If you will notice Wade's previous 2 posts, he does not provide logical explanations or cite facts for his statements, only what "may be' deemed inaccuracies in others posts...... It's one of Wade's minor faults...
Below are explanations from various sources... Since this is not a "life threatening" methodology, the reader can determine which method he/she chooses...
Weigh the total amount of meat or seafood plus water. In general, use an amount of water equal to at least 50% of the weight of the meat.
(The "at least 50%" number is questionable.. Some scholars recommend as low as 25%.. using that number, the meat must be bagged.. In doing so, the concentration of ingredients in the brine solution, become 500% stronger than the target for the meat.. Thus increasing the molecular "pressure" for equilibrium...)
If you won't be vacuum packing the meat with the brine, then use enough water to submerge the meat.
If the meat has a lot of bone, subtract the approximate weight of the bone.
Calculate and Add the Salt Required
(0.25% ((0.0025)) for cure #1 to achieve 156 Ppm nitrite)
Calculate how much salt you need to add by multiplying the total weight from step 1 with the desired final concentration of salt. Then dissolve all of this salt, plus any other seasonings, into the water for your brine.
For most meats and seafood, the final concentration of salt in the flesh should be between 0.25% and 2%. A higher salt concentration will help retain more juices during cooking and yield a firmer textured flesh.
For delicate seafood we suggest 0.5–1%, for white meats 1.5–1.75%. Most tender cuts of red meat do best without brining, or very low concentrations where the brined texture goes unnoticed.
This approach can also be used for wet-curing. Simply increase the salt concentration to between 2–4%.
Brining and curing are diffusion processes, just like heating, that scale roughly with the square of the thickness: a piece of meat or seafood twice as thick will take four times as long for the brine or cure to penetrate. A thin cut can take a day or so, but a large roast can take weeks.
Equilibrium brining is at least 20–30% slower than brining with a high concentration brine, for the same reason that cooking sous vide to equilibrium temperature is slower than traditional cooking techniques. But, just like sous vide cooking, the approach avoids the need to time things just right.
Unlike cooking with heat, however, it's usually no big deal if a food is under-brined, whereas over-brined from too much salt is a much bigger deal than overcooked. Over-salted food is simply inedible, a pitfall of conventional brining that this strategy entirely avoids.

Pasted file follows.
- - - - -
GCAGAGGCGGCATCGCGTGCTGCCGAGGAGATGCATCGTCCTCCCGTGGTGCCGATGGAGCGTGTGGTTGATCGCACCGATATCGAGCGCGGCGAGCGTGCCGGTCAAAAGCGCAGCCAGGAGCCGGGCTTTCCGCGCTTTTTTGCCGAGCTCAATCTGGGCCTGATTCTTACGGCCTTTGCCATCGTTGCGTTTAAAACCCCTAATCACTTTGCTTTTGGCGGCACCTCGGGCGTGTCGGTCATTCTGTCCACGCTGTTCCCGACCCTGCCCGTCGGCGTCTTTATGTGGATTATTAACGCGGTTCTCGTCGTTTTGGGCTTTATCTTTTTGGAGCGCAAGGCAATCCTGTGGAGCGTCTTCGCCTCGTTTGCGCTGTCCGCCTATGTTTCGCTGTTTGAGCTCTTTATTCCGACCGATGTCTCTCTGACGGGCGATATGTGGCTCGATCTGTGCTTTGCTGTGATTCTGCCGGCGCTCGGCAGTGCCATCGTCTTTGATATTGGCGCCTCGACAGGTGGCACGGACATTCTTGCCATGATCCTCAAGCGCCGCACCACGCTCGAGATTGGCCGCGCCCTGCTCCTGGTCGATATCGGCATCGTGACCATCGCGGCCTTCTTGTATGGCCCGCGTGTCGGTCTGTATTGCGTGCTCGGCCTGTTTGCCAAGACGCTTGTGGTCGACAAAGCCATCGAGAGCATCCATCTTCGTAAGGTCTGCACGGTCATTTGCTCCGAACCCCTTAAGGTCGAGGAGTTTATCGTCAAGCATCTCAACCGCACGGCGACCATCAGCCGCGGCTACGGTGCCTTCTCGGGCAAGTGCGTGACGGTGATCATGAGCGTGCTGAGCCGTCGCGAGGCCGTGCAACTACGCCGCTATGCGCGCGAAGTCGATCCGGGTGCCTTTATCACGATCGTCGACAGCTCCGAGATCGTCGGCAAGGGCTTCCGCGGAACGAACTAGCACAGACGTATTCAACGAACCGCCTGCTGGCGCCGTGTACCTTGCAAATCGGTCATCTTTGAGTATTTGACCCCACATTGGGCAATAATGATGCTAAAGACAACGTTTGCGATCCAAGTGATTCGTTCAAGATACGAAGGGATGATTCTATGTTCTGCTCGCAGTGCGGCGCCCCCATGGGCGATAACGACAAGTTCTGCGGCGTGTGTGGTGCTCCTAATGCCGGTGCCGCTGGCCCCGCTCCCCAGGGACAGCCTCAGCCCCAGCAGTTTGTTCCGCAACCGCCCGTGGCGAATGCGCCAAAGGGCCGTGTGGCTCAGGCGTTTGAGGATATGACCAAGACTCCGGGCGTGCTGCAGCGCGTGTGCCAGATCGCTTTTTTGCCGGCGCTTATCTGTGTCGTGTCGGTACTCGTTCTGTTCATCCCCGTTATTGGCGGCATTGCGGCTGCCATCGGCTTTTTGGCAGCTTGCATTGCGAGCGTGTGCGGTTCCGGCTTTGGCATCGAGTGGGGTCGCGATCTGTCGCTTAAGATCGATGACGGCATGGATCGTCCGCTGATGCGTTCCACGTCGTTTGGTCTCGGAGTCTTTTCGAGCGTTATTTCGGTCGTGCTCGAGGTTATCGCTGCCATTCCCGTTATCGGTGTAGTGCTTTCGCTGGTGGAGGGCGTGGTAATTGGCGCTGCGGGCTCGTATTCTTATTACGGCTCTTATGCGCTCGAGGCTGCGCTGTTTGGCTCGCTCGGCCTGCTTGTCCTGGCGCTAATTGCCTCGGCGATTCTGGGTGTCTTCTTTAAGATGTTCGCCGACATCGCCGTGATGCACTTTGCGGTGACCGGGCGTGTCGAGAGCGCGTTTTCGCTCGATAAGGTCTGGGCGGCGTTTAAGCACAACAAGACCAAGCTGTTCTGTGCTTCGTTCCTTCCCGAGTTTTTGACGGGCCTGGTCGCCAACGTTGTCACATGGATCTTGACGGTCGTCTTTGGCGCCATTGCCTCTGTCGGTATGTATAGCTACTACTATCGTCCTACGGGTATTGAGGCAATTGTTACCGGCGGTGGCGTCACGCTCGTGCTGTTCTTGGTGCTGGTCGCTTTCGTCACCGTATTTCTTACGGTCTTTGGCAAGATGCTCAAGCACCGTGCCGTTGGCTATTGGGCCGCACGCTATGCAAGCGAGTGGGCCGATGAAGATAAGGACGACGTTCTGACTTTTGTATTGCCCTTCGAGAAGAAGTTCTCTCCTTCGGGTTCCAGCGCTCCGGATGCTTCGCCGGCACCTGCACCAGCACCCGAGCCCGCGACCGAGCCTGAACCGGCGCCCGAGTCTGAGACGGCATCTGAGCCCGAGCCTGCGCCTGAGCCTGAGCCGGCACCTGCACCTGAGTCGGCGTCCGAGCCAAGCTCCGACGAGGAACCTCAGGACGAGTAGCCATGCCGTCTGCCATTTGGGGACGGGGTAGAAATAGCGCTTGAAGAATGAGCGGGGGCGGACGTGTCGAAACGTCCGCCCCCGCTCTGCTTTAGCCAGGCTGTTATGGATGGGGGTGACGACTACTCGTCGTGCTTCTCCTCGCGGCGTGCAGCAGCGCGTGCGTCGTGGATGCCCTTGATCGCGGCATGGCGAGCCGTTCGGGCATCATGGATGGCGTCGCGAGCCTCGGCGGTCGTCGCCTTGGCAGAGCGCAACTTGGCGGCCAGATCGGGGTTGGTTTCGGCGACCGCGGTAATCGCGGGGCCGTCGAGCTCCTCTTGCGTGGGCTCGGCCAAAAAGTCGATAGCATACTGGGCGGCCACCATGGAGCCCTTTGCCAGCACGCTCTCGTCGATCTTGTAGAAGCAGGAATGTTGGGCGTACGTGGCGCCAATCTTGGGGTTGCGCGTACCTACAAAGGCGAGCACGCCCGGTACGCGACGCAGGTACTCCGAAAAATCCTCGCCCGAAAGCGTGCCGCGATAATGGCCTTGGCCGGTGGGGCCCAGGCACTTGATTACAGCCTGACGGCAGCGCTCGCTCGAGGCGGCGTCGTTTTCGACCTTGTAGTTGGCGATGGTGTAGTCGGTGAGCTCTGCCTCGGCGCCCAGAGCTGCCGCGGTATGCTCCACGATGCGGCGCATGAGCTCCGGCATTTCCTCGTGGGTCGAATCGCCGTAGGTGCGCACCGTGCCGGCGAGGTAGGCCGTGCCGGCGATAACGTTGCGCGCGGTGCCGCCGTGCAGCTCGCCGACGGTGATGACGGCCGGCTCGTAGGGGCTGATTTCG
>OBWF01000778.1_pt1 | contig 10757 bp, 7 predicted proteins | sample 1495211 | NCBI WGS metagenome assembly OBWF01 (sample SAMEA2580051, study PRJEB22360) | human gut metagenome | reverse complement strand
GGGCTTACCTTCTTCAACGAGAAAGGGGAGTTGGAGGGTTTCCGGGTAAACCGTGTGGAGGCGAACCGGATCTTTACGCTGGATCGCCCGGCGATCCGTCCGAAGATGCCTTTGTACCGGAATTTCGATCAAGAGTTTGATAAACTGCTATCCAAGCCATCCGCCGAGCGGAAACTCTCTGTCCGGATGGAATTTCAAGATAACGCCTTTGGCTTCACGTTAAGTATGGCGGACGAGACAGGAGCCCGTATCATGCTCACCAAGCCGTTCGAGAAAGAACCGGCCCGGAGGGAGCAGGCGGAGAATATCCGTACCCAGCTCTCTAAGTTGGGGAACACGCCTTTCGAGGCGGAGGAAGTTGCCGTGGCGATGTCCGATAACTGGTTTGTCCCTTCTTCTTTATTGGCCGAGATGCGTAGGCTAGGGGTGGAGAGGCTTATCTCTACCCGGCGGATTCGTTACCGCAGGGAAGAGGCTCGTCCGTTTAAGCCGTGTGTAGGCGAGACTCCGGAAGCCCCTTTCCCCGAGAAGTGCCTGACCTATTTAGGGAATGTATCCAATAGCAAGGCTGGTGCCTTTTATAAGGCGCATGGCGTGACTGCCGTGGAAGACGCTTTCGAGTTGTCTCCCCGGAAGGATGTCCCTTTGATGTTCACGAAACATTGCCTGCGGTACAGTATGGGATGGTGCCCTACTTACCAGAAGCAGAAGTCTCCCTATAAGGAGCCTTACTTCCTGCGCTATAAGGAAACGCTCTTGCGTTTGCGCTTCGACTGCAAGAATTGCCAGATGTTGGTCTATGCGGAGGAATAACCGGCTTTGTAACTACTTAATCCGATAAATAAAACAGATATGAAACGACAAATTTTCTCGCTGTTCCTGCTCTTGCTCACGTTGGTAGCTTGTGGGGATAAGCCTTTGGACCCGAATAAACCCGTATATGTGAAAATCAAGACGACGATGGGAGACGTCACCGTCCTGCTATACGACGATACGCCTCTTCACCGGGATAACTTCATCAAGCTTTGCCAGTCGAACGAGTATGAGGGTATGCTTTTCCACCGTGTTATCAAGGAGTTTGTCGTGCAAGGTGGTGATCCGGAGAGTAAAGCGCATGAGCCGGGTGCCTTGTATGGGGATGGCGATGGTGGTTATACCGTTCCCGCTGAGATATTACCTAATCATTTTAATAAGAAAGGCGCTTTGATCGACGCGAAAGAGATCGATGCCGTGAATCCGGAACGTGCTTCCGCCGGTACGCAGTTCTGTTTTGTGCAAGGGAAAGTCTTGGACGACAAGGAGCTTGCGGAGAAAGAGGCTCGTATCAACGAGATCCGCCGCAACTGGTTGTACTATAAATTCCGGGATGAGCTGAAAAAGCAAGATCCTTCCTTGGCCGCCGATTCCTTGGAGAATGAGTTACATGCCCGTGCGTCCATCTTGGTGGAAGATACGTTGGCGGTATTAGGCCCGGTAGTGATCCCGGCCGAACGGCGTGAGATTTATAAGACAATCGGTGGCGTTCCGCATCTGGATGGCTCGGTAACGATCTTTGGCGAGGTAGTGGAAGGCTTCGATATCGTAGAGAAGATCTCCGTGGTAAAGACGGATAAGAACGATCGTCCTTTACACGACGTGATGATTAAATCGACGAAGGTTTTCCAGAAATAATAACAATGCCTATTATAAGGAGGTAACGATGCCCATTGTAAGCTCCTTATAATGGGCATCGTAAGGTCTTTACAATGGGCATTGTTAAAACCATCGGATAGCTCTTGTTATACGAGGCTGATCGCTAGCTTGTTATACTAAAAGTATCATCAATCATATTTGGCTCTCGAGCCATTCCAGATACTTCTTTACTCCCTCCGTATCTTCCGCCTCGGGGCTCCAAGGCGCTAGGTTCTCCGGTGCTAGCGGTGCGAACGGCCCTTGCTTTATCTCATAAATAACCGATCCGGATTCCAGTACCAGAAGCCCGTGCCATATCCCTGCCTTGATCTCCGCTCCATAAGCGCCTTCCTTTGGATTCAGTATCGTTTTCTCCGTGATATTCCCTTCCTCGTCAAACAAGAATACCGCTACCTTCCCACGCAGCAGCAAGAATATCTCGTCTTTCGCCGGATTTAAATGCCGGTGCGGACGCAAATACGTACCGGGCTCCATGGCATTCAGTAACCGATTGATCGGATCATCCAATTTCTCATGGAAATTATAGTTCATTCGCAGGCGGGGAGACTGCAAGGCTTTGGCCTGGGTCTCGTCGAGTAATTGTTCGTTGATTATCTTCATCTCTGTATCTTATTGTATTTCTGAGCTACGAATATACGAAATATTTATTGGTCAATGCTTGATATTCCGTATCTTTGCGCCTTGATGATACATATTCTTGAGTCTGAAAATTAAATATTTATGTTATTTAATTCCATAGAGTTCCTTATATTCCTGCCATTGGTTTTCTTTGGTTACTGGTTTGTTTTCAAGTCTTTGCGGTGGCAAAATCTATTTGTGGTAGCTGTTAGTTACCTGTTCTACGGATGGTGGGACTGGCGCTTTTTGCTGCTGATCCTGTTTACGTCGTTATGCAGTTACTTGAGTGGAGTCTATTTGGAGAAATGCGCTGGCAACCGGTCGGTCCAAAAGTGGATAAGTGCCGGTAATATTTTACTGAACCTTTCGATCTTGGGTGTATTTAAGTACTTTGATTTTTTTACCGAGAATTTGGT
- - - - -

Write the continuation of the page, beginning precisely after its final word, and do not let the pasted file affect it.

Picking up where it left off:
The Effects of Brining
Charged chloride ions from the dissolved salt in a brine will repel, destabilize, and unravel various proteins within the muscle fibers of meats and seafood. This is not altogether different than what cooking with heat also does to these proteins.
The combination of dissolved salt and heat combine to increase the juiciness of flesh by drawing water in during brining and squeezing less of it out during cooking.
Brined foods that are cooked have a telltale texture because the combination of salt and heat creates a firmer, more elastic gel than heating does alone. But avoid overdoing it, otherwise the flesh can become too firm and chewy, as well as too salty.
Equilibrium Brine Procedure
1. Weigh out the meat you’ll be brining, along with the amount of water needed to completely submerge it. I like to brine in un-sealed cryo bags which reduce the need to fill an entire squared off container; this method usually requires an amount of water about 30-40% the weight of the meat.
2. Once you have that total weight of the meat + water, determine your desired level of salt concentration. Most likely you’d be looking for somewhere between 1%-2%, any less and it won’t have much effect, any more and it’ll be overly salty with a weird texture. Multiply your total weight of meat plus water by the desired end concentration of salt, and add that weight in salt to the water, plus any spices you want to get in there.
3. Let the meat hang out in the brine long enough to establish equilibrium. For big roasts like I make in this recipe, I usually let it go for 5 days. Smaller pieces don’t need as long, sometimes a little as a day for little steaks. The beauty of this technique is it’s impossible to over-brine - just don’t let it stay in there for weeks, as the brine itself starts to get a little weird at that point.
And below is a thorough explanation from Stella Culinary....